Gaming companies are reportedly the next targets in the US government’s potentially broader Tencent purge
Some of the biggest names in online gaming in the United States have received letters from the U.S. government requesting information about their relationship with the multibillion-dollar Chinese technology company, Tencent, according to reports.
Even as the U.S. Department of Commerce moves to block new downloads of the Chinese company’s popular messaging and payment app, WeChat, it has sent out letters to U.S. gaming companies like Epic Games, Riot Games, and others about their data-security protocols and their relationship to Tencent, according to a report in Bloomberg.
Citing people familiar with the matter, Bloomberg reports that the Committee on Foreign Investment in the U.S., which is chaired by the Treasury Department, is looking for information about how these companies handle the personal data of their U.S. customers.
Tencent is the world’s largest gaming company, with stakes in multiple U.S. gaming companies, including the Los Angeles-based Riot Games and a 40 percent stake in Epic Games, the maker of Fortnite, which is one of the most popular multiplayer online games in the U.S.
The requests could presage a push by the United States to force Tencent to sell off its gaming interests in America and would follow similar steps taken to crack down on the Chinese-owned social media network, TikTok.
The tumultuous TikTok saga has centered on the ways in which the wildly popular social media company handles user data and how that data could be misused by TikTok’s Chinese parent company, Bytedance. And the announcement earlier today from Commerce Secretary Wilbur Ross uses language that could be applied to Tencent’s gaming holdings just as easily as TikTok’s social media service.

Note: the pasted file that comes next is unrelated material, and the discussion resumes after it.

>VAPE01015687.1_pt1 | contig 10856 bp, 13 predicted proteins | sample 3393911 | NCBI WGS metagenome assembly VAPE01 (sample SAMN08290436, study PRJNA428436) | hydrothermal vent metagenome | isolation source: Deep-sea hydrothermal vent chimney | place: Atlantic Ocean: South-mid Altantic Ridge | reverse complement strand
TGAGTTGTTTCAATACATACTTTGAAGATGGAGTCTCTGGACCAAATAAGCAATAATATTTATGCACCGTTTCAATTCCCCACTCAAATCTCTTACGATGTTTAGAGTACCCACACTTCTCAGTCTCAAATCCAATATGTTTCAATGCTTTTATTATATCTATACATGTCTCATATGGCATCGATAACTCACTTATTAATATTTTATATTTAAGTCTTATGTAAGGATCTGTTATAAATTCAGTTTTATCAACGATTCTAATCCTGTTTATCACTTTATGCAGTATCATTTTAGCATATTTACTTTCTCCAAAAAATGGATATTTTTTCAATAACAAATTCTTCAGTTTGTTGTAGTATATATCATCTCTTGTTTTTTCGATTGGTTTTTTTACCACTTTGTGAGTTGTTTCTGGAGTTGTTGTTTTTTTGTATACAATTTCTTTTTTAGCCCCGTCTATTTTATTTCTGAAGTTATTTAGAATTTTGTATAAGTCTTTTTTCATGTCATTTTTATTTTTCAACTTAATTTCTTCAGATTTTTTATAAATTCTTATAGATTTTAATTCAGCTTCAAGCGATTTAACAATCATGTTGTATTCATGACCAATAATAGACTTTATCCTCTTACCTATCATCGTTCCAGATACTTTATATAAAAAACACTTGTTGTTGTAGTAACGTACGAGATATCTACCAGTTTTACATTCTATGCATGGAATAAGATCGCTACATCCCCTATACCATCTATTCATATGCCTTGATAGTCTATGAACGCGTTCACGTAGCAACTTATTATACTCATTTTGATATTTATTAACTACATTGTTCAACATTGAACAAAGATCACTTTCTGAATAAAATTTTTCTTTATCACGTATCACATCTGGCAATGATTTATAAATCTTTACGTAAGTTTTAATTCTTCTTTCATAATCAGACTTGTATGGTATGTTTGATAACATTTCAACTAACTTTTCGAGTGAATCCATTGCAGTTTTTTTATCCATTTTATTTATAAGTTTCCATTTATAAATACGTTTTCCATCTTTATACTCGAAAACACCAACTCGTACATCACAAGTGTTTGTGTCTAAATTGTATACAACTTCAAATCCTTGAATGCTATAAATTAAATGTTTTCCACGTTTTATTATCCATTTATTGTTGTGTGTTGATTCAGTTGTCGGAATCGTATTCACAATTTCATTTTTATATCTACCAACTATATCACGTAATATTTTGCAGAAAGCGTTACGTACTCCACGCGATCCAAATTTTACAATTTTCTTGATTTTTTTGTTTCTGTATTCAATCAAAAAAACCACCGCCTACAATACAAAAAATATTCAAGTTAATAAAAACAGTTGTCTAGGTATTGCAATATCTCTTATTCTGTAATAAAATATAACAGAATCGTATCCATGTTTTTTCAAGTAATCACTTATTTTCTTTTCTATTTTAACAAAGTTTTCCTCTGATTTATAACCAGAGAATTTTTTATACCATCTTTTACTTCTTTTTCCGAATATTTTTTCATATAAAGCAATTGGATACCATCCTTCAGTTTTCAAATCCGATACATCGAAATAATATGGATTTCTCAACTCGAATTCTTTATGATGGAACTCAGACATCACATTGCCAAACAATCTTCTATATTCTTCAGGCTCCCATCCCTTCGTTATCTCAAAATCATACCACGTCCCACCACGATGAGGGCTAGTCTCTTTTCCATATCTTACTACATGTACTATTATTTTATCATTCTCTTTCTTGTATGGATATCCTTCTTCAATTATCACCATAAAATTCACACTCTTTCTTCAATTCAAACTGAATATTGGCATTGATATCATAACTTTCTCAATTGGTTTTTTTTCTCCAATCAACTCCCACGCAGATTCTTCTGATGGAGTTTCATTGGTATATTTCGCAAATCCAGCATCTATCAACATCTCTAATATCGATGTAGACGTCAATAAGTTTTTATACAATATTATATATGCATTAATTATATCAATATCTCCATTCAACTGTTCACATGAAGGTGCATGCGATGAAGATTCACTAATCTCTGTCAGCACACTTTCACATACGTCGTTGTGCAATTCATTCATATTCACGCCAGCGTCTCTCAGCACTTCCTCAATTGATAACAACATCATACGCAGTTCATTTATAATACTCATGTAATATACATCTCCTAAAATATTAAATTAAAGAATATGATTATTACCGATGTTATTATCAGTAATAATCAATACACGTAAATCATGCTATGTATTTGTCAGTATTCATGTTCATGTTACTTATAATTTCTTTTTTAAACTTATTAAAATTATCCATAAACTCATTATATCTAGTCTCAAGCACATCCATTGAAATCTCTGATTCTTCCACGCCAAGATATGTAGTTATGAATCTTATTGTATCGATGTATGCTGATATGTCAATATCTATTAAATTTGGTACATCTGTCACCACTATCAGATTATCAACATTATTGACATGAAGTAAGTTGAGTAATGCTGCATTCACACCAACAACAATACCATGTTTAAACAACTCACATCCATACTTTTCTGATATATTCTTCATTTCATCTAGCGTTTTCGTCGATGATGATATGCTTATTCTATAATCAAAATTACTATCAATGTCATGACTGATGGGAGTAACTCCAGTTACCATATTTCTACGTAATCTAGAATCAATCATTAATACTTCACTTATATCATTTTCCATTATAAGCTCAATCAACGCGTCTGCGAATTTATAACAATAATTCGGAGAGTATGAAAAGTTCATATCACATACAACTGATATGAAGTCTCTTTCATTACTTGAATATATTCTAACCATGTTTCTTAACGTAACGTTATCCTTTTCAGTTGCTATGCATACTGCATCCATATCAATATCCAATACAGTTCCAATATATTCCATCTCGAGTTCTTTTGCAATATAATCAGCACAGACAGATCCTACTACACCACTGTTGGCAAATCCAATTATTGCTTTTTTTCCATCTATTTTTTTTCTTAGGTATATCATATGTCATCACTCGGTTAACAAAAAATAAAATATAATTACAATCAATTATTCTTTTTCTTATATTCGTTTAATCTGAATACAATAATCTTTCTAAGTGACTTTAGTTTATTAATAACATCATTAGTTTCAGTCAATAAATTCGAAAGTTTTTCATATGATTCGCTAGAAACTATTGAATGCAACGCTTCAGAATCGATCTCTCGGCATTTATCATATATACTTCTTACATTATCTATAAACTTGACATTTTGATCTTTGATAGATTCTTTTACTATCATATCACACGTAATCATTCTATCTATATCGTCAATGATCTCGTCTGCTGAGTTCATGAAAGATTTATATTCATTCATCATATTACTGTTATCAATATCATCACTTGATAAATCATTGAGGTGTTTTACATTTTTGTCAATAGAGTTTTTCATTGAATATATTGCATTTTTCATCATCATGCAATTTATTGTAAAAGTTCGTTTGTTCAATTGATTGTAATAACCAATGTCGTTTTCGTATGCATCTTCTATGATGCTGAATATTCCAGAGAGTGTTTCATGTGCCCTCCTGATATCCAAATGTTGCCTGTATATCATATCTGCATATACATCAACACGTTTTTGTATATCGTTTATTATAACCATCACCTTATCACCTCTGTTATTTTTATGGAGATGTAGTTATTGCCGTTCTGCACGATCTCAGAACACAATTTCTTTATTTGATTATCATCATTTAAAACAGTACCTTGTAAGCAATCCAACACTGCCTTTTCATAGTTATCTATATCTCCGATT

“Today’s actions prove once again that President Trump will do everything in his power to guarantee our national security and protect Americans from the threats of the Chinese Communist Party,” said Ross in a statement. “At the President’s direction, we have taken significant action to combat China’s malicious collection of American citizens’ personal data, while promoting our national values, democratic rules-based norms, and aggressive enforcement of U.S. laws and regulations.”
Technology companies account for an increasing share of global economic output, and social media companies like Facebook have been denied access to the Chinese market. Some have speculated that the forced sale of TikTok’s U.S. assets could be an attempt to impose the same restrictions on Chinese companies that U.S. companies experience in China’s domestic market.
Security concerns have been at the heart of U.S. trade restrictions against other Chinese technology companies — like the networking and communications technology developer Huawei.
Extending the same argument to gaming may open another front in the ongoing trade war that’s been waged between the U.S. and China for the duration of the Trump presidency. But it would be yet another unprecedented step to wall off what historically has been unfettered commercial access to U.S. markets by foreign competitors in most of the tech arena (excluding things like weapons systems).
Tencent has over 300 investments in its portfolio, including Riot Games which it acquired outright in 2015 after buying a 93% stake in the business back in 2011. The Chinese company also owns a huge stake in Epic Games, the $17 billion game technology developer that created the runaway multiplayer smash hit, Fortnite, and Activision/Blizzard, which produces the Call of Duty franchise (among others).
Any movement by the Trump Administration to further restrict the economic activity of foreign companies operating in the U.S. could have unintended consequences for the nation’s technology industry, as well.
Even the top executives at some of the companies that would ostensibly benefit from TikTok’s disappearance from the competitive social media landscape have decried the approach taken by the US government.
Earlier today, Instagram CEO Adam Mosseri took to Twitter to decry the announcement. The ACLU also wasted no time in criticizing the announcement. Hina Shamsi, the director of the agency’s National Security Project, said in a statement: “This order violates the First Amendment rights of people in the United States by restricting their ability to communicate and conduct important transactions on the two social media platforms.”